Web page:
India has stepped up its buying of Russian crude oil in January from already record levels of the previous month. 

India’s now the world’s second biggest buyer of Russian oil after China  but at the same time  the largest buyer of ship-based consignments. China gets a large amount by pipeline.

Because of sanctions Europe has almost entirely stopped buying Russian crude. Only Bulgaria has an exemption and is allowed to buy ship cargoes of Russian crude.

India’s purchases of Russian crude oil have shot up to 1.7 million barrels per day (bpd) in January which is a steep rise from 1.2 million bpd in December 2022  which was even then record-level buying.

“People were asking where all the Russian Urals crude could go if Europe wasn’t buying. When India took 1.2 million bpd in December, they said surely India cannot do more. And in January, it is 1.7 million bpd,” says Viktor Katona, lead crude analyst at Kpler, a data and analytics firm.

Reliance and Nayara are the two biggest buyers of Russian crude but the big public sector giants like IndianOil Corporation (IOC), Bharat Petroleum (BP) and Hindustan Petroleum (HP) have also got into the game in a big way. “Everyone’s buying. It has become a national sport,” says Katona.

This month, Reliance is buying about 600,000 bpd from Russia which is almost half its total refinery capacity. The Nayara refinery is almost entirely processing Russian crude currently.

And, astonishingly, the United States has emerged as the biggest buyer for the refined products, despite Washington’s entreaties to the rest of the world not to buy Russian fuel.

The US has traditionally been a big buyer of a Russian refined product called virgin gas oil (VGO). Now, since it can’t buy VGO directly from Russia, it’s purchasing it from Indian refineries run by Reliance Energy and Nayara Energy – and the VGO from these refineries is made from Russian crude oil. 

The US is buying 200,000 bpd of finished products, mainly VGO from Reliance. 

“The biggest destination country of Indian products is surprisingly the United States. And the biggest exporters into the United States are Reliance and Nayara,” says Katona.

Around 68 tankers have either docked at Indian ports or are on their way here. India is thought to be getting roughly a $10 discount on the market. Says Katona: “If India’s getting a $10 discount, the refiners could be saving $10 million per tanker.”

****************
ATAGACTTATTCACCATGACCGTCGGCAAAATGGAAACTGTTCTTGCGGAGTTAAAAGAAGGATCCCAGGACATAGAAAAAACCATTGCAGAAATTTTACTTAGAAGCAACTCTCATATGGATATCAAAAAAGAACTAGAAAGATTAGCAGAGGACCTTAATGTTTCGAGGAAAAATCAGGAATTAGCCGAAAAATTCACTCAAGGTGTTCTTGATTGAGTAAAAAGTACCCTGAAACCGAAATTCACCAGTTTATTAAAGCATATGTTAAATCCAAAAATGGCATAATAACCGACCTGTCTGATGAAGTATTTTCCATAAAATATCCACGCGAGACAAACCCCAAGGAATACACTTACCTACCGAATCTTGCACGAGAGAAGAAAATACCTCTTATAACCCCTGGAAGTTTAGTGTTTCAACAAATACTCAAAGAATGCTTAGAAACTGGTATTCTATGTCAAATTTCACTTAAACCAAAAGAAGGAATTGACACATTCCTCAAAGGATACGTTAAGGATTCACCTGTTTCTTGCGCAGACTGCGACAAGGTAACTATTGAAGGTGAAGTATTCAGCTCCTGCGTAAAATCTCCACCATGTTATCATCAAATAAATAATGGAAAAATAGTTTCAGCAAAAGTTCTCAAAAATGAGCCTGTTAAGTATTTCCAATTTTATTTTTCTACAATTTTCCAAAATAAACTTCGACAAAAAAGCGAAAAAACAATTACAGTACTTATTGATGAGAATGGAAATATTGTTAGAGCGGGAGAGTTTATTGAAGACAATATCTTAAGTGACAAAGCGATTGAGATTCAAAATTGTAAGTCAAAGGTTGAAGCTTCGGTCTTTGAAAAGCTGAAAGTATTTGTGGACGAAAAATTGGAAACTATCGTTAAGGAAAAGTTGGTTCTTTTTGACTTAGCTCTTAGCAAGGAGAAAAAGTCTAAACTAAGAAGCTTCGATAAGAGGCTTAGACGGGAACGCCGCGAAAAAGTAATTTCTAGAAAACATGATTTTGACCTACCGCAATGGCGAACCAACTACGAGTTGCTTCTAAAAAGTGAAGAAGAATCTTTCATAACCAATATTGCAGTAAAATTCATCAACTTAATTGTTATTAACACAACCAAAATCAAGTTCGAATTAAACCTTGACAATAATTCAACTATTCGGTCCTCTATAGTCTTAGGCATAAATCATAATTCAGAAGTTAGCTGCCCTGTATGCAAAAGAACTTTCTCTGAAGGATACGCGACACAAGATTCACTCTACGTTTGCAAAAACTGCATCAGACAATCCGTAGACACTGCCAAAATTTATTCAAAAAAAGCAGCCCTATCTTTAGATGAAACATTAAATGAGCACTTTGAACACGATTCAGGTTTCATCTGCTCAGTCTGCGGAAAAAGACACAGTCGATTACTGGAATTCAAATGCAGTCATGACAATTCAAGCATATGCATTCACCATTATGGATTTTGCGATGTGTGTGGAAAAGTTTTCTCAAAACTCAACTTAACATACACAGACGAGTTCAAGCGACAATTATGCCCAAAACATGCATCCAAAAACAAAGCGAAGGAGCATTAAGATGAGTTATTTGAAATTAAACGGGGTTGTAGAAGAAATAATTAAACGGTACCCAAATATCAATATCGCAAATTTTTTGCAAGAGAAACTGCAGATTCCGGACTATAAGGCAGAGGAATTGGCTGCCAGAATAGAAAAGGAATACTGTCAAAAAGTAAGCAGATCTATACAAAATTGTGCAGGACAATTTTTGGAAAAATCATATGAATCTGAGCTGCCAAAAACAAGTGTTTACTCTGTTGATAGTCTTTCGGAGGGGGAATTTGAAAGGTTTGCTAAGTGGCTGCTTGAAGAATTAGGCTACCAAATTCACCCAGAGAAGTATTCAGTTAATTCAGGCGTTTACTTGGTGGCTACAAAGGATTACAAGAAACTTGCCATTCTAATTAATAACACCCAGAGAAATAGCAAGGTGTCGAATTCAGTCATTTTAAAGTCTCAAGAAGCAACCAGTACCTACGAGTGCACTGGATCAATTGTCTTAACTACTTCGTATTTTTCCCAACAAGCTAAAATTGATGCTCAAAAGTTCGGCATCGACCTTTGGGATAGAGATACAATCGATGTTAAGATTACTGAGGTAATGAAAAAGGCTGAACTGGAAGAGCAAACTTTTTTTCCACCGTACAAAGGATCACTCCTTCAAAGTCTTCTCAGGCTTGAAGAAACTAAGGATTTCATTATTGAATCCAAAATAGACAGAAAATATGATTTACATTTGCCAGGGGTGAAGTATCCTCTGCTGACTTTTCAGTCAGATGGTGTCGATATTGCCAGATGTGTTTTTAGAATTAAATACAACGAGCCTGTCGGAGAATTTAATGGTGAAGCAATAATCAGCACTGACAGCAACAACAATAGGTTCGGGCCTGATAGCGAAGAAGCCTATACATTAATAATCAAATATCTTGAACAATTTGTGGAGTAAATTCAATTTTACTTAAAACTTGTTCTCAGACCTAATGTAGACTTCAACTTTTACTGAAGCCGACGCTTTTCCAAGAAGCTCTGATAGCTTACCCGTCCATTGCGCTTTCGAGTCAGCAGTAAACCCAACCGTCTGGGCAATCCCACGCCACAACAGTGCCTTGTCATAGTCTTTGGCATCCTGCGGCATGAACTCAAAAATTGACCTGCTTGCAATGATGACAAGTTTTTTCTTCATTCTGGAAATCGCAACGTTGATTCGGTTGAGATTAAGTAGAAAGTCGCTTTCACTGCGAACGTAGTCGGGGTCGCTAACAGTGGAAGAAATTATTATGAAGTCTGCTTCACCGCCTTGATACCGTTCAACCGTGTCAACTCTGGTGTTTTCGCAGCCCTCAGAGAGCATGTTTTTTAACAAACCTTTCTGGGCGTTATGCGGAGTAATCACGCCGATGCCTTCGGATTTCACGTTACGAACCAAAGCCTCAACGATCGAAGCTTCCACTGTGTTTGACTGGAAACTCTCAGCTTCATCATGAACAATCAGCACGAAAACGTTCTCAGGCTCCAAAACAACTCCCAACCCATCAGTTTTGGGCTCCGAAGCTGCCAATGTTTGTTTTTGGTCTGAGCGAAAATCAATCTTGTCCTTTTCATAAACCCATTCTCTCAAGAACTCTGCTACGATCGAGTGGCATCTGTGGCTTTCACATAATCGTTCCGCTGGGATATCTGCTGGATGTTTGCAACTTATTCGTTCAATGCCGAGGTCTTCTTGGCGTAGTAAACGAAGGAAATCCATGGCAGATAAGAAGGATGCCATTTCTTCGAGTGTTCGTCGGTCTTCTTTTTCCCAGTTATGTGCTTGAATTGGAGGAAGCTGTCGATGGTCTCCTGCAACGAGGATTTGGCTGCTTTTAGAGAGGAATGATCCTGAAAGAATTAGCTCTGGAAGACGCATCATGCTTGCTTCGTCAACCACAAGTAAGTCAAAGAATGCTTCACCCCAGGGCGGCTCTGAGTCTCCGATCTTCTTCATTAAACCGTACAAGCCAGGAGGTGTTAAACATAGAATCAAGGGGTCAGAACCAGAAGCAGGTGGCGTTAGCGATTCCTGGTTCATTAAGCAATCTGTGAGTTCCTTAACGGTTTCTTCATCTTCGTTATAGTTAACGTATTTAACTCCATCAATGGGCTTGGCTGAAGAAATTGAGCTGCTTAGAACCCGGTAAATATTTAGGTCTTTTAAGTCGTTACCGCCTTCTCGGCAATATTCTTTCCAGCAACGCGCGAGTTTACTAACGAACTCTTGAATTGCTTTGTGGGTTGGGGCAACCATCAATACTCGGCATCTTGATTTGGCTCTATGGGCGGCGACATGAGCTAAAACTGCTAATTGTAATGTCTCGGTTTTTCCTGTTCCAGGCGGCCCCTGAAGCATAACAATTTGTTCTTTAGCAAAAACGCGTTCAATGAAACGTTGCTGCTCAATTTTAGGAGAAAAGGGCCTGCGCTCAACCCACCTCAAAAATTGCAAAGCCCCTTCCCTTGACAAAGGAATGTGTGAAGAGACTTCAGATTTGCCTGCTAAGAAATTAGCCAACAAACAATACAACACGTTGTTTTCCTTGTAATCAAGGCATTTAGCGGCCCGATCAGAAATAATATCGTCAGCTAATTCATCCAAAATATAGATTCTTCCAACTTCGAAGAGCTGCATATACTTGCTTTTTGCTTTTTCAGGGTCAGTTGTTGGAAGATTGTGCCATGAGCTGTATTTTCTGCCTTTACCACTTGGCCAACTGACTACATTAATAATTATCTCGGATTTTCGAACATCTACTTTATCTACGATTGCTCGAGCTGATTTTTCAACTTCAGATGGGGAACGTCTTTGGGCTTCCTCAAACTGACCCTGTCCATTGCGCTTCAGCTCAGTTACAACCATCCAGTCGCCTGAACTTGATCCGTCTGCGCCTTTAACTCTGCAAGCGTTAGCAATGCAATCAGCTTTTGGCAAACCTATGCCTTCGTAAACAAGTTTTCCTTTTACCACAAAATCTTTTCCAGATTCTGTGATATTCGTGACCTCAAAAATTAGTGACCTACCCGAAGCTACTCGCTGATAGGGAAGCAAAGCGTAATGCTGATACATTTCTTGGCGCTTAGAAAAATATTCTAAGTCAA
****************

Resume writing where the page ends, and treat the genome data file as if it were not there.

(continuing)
The ships are landing at all the major ports including Sikka (for Jamnagar), Paradeep for IOC, Kochi for BP. A few tankers have also docked or are heading to Mumbai, Mangalore, Mundra, Chennai and Visakhapatnam.  

From the beginning of Ukraine war nearly a year ago, India, while calling for dialogue, has ignored Western appeals not to purchase Russian oil, saying it needs Russian crude to ensure energy security for its 1.4 billion population. 

At the same time,the US has been struggling to rebuild its strategic reserves after they were drained by the Russian sanctions ban and the efforts to stop the OPEC price hike from increasing prices at US gasoline pumps.

“The charts show the US is the number one destination or product in December. Number 2 place is the UAE and third place is Singapore. The US is exporting an insane amount of VGO,” says Katona.

“If you have a sophisticated refinery, you can break down VGO into more complex hydrocarbons. It’s a semi-product which is ideal to produce transportation fuels. It’s remarkably good for transportation fuels, specifically for diesel,” notes Katona. “It can also be upgraded into gasoline.”

India has a total monthly crude oil demand of about 5.4 million bpd. So about 30 per cent of our crude oil is now coming from Russia. Another 15 per cent to 20 per cent is from domestic sources and another 50 per cent from other sources. This purchases  have cut back India buying from Saudi Arabia.